Despite this lack of art creation it's an impossibility for me not too sneak in a little art viewing here or there.  As luck would have it my brother now lives in Catterline a small village just below Stonehaven, (south of Aberdeen).  Catterline is an important location for the history of Scottish post war art scene, chiefly because my favorite Scottish artist Joan Eardley spent much of her life living and painting there.
Beehives at Catterline
J Eardley

Children & Chalked Wall
J Eardley 

Eardley,  painted in the area for roughly 20 years and produced a great array of paintings, known in equal measure for her depiction of Glasgow children and the rugged seascapes and landscapes of the Catterline area. While in the village, my sister-in-law (Kathryn) was fantastically thoughtful, and arranged for me to visit a home of a collector who had two Eardley works, an oil and a lovely pastel. Later we dined in the lcoal pub, which houses the communities Eardley painting. But best of all was the village to 'the Watchie'.

An artist painting the Watchie

The Watchie is a beautiful, little cottage with very basic amenities stuck out above the harbor on a rocky bluff. The building is called the Watchie because it was originally used by the coastguard to keep watch for Smugglers. Eardley spent much of her time painting from there and the surrounding area. Since her death in 1963 a number of other artists have worked in the Watchie, and in recent times it has had a number of artist residencies. For the last 5 years the Scottish artist Stuart Buchanan has worked there, he also lives in a near by cottage that Eardley at one time also owned.  Kathryn had again come to the rescue and arranged for me to visit Stuart and the Watchie.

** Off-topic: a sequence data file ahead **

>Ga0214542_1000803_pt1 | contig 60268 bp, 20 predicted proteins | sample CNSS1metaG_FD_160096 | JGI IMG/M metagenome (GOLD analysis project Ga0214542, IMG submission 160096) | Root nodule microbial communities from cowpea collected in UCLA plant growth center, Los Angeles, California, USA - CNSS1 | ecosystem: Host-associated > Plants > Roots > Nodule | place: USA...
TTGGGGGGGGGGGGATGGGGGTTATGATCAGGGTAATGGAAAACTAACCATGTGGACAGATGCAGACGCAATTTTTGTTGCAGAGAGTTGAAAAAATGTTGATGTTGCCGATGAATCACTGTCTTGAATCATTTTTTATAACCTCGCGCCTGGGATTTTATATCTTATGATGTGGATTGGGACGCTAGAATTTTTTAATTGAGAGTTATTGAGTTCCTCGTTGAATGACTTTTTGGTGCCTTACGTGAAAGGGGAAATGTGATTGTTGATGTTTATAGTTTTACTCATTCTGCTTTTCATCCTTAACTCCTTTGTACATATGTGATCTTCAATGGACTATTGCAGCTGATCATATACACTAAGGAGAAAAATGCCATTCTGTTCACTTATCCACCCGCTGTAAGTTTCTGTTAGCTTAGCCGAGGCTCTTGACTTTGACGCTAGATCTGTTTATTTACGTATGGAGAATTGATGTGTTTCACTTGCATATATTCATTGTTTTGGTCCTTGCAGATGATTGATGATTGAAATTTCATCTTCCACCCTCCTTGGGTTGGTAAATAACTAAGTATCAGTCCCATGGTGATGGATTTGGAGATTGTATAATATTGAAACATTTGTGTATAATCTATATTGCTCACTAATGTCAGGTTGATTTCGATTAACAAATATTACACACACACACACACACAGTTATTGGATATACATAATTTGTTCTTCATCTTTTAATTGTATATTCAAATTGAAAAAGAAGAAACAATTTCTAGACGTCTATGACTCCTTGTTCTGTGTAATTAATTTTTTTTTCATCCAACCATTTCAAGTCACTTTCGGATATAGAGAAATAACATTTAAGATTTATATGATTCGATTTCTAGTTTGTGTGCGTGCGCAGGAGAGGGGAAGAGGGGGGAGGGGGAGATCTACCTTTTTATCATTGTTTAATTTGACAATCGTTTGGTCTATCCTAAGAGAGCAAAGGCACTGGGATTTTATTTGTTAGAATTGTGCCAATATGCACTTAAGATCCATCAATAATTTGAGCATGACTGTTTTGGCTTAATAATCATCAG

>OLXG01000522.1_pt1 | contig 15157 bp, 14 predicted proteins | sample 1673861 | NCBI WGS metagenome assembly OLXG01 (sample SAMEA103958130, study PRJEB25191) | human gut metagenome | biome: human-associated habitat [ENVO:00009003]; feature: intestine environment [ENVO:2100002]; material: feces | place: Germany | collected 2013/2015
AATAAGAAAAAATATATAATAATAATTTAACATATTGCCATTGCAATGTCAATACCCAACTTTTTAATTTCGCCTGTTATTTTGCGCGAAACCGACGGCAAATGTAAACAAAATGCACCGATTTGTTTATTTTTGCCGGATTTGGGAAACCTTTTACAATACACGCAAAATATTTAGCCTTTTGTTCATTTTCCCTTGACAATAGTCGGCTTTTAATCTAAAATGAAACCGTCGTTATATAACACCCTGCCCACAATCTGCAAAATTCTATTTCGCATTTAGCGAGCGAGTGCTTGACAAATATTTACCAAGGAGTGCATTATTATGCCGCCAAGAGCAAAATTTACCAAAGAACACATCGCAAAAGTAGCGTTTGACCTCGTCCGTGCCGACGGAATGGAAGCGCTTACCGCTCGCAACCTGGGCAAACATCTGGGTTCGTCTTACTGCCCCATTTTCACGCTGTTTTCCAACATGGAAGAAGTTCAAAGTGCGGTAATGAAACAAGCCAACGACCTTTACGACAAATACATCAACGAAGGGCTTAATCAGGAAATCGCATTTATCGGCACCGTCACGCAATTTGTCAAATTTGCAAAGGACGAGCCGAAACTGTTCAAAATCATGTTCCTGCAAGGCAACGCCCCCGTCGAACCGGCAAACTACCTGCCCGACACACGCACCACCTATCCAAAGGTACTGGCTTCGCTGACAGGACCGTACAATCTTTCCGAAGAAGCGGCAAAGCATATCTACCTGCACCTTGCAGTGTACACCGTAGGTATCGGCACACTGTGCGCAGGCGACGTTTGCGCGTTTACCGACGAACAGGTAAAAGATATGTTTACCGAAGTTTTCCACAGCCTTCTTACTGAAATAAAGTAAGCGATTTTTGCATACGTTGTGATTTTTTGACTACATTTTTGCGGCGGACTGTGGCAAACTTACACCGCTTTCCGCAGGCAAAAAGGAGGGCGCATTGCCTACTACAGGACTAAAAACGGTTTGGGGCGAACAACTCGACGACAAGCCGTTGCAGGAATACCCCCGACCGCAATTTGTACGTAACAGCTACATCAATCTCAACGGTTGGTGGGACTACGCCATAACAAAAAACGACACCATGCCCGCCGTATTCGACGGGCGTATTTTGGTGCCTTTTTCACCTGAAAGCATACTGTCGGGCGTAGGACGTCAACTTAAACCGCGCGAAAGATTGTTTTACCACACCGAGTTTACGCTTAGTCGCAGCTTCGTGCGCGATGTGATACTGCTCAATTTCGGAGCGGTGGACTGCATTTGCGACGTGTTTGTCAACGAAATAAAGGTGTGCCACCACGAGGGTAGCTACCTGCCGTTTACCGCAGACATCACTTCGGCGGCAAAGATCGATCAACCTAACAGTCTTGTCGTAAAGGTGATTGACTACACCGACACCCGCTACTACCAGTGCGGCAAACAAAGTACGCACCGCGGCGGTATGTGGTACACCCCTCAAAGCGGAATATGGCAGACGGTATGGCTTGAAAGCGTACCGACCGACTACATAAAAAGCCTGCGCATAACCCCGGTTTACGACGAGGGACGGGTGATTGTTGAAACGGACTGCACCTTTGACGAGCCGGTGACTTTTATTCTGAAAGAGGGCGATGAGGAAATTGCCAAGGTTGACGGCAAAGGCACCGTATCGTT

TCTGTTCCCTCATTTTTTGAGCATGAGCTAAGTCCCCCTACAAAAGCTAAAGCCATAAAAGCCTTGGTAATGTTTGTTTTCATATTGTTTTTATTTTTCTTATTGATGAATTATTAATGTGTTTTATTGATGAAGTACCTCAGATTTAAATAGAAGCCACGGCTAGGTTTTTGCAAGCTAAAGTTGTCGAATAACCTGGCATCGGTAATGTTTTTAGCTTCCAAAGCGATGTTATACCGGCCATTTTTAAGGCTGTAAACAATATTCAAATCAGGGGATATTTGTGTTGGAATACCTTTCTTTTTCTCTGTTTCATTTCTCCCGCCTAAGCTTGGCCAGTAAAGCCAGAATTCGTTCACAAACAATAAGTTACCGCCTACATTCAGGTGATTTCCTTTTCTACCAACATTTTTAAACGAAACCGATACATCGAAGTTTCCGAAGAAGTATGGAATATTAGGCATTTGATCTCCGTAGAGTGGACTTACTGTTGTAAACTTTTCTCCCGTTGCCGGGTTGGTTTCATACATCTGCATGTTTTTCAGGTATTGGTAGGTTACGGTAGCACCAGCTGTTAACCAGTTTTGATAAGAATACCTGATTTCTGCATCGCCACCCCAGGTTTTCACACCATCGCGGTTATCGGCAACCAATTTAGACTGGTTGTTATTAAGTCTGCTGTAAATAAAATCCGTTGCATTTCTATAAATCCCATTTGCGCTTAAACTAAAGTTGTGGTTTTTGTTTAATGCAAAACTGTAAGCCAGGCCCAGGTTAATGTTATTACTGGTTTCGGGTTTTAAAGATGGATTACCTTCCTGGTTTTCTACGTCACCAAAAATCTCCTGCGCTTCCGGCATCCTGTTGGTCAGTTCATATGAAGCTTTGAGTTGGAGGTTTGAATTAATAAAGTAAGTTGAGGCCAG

Stuart was fantastic and a great guy, he gave me hours of his time and we enjoyed talking about the history of the place and our own painting lives. Stuart was a graduate from Glasgow's school of art and he produces very thoughtful work often from his imagination, painting solitary or grouped figures  in sparse environments, that convey a sense of atmosphere and solitude.

 Stuart in front of his easels in the Watchie

The other view of the room.

One thing you are struck with at the Watchie is that there are no distractions. There's power for lights and a wood burning stove for heat and that's about it. From the windows you can see the wild garden and the ocean and ever changing light on the cliffs and ocean. It must be a fantastic place to live and work and impossible not to change and be affected by such an atmospheric environment.  It's a far cry from my kind of studio and views from my window!

Stuart and I talked for hours and I would have loved to have stayed longer, but I was probably getting annoying!   Stuart has a forthcoming solo show in Berkshire during October at the “Modern Artists Gallery” ( ), so if anyone is in the area his work is well worth a look or purchase?

Stuart Buchanan
oil on board
17 x 24 ins.